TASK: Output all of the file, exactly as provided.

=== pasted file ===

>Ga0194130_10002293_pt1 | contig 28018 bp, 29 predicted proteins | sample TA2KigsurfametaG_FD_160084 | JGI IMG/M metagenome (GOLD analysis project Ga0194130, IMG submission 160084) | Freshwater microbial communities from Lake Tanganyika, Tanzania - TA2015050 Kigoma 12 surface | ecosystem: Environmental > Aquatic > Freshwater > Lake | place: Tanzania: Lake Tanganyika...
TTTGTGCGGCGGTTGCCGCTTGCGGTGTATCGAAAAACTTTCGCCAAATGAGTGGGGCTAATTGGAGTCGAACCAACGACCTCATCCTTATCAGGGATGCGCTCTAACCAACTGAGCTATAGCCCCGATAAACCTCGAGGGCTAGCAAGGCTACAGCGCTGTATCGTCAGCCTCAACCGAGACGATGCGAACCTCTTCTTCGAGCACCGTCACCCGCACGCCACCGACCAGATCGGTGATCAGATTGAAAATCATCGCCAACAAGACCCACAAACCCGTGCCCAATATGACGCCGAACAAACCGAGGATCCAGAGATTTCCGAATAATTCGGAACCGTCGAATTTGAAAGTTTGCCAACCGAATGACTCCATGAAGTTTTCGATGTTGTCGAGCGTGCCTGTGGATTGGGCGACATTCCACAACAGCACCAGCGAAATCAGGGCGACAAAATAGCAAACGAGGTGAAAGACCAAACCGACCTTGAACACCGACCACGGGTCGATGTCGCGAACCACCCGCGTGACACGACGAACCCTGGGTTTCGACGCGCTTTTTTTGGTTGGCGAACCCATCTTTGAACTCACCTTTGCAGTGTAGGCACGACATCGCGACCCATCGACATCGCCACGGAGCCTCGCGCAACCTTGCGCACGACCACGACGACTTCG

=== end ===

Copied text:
>Ga0194130_10002293_pt1 | contig 28018 bp, 29 predicted proteins | sample TA2KigsurfametaG_FD_160084 | JGI IMG/M metagenome (GOLD analysis project Ga0194130, IMG submission 160084) | Freshwater microbial communities from Lake Tanganyika, Tanzania - TA2015050 Kigoma 12 surface | ecosystem: Environmental > Aquatic > Freshwater > Lake | place: Tanzania: Lake Tanganyika...
TTTGTGCGGCGGTTGCCGCTTGCGGTGTATCGAAAAACTTTCGCCAAATGAGTGGGGCTAATTGGAGTCGAACCAACGACCTCATCCTTATCAGGGATGCGCTCTAACCAACTGAGCTATAGCCCCGATAAACCTCGAGGGCTAGCAAGGCTACAGCGCTGTATCGTCAGCCTCAACCGAGACGATGCGAACCTCTTCTTCGAGCACCGTCACCCGCACGCCACCGACCAGATCGGTGATCAGATTGAAAATCATCGCCAACAAGACCCACAAACCCGTGCCCAATATGACGCCGAACAAACCGAGGATCCAGAGATTTCCGAATAATTCGGAACCGTCGAATTTGAAAGTTTGCCAACCGAATGACTCCATGAAGTTTTCGATGTTGTCGAGCGTGCCTGTGGATTGGGCGACATTCCACAACAGCACCAGCGAAATCAGGGCGACAAAATAGCAAACGAGGTGAAAGACCAAACCGACCTTGAACACCGACCACGGGTCGATGTCGCGAACCACCCGCGTGACACGACGAACCCTGGGTTTCGACGCGCTTTTTTTGGTTGGCGAACCCATCTTTGAACTCACCTTTGCAGTGTAGGCACGACATCGCGACCCATCGACATCGCCACGGAGCCTCGCGCAACCTTGCGCACGACCACGACGACTTCG